Four years ago when I was in Fredericksburg, Texas, my wife and I happened upon a wonderful antique shop down called Der Alte Fritz. This place is a WW1 Imperial German collector's dream come true - the shop is filled with items from this period shipped direct from Germany. I saw the piece below for sale for a very cheap price, but I had my reservations because I didn't want to buy something that had been stolen from a fallen soldier's final resting place. I asked the shop owners (both from Germany) how this was obtained.
I was told that in Germany during that period, bodies were not embalmed, were placed in wood caskets, and their plot was leased for 50 years only. At the end of the 50 years, a new occupant is placed there and any markers in place are returned to the family if they want them. If no relatives are located or want the marker, they are melted down and used in constructing everything from bronze statues to pipe fixtures. When I heard this, I felt better about purchasing, so I did. This is one of the very few Imp. German items I have that is not directly related to aviation.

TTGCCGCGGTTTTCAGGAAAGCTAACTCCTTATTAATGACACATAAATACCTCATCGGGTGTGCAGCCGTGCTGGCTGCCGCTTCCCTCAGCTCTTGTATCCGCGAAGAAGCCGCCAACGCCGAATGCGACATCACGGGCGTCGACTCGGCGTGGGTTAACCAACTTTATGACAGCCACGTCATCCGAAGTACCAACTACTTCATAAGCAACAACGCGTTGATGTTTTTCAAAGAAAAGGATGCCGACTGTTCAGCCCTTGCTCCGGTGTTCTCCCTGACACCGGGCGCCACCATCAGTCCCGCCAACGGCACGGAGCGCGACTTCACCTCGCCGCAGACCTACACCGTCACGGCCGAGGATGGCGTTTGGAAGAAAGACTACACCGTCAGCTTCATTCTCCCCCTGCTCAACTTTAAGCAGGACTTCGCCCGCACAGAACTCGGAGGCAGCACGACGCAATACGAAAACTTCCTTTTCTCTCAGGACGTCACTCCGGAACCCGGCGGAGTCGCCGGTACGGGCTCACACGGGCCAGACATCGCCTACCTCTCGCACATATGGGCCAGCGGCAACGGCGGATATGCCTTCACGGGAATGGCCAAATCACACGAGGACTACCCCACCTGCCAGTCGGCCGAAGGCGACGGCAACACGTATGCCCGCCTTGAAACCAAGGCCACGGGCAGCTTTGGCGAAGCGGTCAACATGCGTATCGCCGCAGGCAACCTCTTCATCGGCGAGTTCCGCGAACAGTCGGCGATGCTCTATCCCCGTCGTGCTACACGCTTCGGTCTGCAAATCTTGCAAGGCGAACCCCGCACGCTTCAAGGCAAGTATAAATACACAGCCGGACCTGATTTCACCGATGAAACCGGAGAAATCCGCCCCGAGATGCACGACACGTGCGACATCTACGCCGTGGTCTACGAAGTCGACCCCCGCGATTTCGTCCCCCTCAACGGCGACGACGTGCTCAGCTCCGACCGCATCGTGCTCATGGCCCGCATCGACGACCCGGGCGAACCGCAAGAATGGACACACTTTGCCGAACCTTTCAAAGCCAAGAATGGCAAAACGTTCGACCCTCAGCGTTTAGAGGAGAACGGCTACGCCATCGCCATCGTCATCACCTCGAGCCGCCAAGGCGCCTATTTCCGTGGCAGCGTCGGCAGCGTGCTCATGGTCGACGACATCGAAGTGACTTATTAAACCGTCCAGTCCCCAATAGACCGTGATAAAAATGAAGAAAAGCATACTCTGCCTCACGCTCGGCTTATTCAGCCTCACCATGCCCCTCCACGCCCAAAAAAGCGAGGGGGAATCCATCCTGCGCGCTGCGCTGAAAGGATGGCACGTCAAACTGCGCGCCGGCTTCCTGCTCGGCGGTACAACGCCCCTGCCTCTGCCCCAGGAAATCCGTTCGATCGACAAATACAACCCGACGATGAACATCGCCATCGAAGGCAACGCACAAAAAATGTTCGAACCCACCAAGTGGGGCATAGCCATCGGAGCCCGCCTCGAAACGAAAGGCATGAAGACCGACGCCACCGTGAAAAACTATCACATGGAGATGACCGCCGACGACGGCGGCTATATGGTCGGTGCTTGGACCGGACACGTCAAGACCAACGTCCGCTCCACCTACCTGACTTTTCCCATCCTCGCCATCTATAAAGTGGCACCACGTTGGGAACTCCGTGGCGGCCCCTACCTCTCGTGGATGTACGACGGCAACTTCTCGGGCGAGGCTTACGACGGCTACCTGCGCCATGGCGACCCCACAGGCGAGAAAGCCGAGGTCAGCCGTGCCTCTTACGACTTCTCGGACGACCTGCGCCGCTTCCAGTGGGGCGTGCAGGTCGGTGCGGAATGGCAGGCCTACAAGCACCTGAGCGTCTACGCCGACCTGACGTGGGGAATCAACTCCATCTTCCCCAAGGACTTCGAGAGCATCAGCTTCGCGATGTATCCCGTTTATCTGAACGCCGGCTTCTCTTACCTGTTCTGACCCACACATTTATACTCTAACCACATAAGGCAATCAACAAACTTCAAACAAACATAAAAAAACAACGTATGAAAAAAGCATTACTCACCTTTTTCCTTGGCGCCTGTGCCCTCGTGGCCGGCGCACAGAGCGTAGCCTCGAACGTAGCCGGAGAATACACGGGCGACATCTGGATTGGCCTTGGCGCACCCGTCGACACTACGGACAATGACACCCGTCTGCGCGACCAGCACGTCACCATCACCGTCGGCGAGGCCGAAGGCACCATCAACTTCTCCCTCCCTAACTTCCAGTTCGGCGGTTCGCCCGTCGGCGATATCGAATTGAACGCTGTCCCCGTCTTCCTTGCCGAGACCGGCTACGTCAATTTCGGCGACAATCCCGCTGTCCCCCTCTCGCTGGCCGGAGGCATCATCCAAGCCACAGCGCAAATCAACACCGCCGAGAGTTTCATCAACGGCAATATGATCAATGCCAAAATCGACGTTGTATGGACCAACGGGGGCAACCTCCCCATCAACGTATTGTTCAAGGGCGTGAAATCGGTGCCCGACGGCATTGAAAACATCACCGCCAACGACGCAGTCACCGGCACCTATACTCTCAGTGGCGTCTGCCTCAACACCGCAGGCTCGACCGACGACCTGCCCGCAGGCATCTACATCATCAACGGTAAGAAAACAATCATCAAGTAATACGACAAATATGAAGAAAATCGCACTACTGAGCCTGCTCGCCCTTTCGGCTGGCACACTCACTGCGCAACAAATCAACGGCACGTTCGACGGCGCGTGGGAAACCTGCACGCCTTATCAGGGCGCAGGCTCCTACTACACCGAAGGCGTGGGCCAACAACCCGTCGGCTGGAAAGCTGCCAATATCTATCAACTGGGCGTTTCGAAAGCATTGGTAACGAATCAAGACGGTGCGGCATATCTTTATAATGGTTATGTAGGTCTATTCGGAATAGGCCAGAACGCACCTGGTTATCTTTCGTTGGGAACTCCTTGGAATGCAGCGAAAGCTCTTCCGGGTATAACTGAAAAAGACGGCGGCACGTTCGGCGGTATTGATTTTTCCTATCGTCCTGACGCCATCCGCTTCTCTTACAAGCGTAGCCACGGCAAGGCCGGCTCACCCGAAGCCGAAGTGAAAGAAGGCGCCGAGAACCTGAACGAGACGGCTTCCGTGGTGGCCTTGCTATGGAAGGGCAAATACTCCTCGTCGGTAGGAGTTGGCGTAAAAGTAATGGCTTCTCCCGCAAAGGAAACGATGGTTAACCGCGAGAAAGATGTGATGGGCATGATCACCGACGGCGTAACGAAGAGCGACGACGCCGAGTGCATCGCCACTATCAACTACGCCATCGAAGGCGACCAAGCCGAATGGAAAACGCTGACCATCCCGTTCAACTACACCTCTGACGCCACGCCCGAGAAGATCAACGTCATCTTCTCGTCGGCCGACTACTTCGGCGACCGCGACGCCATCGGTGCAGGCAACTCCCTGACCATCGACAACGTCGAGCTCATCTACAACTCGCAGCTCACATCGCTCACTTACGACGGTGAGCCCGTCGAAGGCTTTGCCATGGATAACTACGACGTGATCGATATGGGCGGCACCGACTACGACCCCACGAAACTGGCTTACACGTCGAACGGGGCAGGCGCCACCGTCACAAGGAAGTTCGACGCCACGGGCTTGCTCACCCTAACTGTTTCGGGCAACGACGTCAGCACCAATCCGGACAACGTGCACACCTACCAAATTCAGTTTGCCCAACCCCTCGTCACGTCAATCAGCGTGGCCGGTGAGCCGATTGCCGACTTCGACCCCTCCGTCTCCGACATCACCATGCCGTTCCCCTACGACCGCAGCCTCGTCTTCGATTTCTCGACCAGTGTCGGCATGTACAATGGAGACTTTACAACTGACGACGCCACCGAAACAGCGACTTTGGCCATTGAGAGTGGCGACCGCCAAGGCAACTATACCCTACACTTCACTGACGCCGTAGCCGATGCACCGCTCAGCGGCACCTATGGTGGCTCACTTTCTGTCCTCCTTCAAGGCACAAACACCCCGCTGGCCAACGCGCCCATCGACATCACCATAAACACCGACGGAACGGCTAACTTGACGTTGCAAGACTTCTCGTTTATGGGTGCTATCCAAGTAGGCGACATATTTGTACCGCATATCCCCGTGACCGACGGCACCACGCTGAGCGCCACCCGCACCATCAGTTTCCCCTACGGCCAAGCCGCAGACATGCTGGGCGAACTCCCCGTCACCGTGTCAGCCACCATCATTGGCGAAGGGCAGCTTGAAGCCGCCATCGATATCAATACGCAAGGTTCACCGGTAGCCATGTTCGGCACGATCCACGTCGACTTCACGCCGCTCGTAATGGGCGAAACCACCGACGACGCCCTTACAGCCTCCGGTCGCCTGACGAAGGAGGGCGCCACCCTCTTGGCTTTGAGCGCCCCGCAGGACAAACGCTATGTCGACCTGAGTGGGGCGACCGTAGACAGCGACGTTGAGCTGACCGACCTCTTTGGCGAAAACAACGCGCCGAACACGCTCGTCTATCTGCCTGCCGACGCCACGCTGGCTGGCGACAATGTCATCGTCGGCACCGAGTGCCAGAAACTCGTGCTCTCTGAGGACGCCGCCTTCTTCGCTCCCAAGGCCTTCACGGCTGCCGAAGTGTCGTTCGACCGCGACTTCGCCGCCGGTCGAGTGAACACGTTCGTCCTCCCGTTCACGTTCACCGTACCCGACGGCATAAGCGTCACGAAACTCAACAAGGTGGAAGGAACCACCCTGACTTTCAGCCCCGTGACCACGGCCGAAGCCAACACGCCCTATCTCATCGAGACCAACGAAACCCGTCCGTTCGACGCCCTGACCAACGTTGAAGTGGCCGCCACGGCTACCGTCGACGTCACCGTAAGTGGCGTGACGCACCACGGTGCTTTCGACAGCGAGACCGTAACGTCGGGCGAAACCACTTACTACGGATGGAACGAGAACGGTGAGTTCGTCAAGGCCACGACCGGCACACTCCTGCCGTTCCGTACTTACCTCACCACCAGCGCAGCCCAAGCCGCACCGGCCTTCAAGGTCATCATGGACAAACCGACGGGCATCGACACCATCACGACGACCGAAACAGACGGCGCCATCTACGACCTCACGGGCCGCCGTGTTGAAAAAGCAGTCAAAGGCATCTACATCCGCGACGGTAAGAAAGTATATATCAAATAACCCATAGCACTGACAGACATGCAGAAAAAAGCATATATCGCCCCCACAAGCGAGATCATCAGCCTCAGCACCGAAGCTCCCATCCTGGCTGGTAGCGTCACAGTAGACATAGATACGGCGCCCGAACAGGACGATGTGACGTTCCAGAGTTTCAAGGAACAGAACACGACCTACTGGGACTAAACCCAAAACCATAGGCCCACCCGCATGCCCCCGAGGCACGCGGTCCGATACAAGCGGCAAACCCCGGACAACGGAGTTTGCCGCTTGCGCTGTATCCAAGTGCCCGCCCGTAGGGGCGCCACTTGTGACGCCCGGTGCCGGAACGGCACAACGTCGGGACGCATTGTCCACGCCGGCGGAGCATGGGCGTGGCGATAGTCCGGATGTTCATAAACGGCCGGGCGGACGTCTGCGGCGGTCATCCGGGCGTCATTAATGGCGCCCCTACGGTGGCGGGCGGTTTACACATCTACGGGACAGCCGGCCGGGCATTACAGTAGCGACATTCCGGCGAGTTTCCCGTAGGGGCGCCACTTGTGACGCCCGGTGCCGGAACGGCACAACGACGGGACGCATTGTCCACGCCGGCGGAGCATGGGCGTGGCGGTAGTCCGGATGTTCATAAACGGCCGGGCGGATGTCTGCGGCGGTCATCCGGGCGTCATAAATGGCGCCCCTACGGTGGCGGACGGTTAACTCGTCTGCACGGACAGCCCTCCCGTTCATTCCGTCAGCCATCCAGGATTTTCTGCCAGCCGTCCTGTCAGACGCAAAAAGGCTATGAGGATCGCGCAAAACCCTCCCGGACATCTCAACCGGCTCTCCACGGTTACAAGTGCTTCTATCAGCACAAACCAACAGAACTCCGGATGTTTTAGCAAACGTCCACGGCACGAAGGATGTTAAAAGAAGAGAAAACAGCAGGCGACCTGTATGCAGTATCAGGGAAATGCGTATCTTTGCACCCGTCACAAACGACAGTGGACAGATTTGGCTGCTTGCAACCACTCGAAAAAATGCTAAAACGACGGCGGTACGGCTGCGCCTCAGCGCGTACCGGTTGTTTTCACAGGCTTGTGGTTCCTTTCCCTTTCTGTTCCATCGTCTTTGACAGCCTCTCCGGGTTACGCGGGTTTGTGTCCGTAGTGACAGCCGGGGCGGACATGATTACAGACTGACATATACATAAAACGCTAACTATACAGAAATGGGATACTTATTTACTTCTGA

Now, I display it respectfully s a remembrance of a young fallen soldier who lost his life in battle. The piece is quite heavy weighing in at about 12 pounds, and measures 14 X 10 inches. It appears to be cast bronze.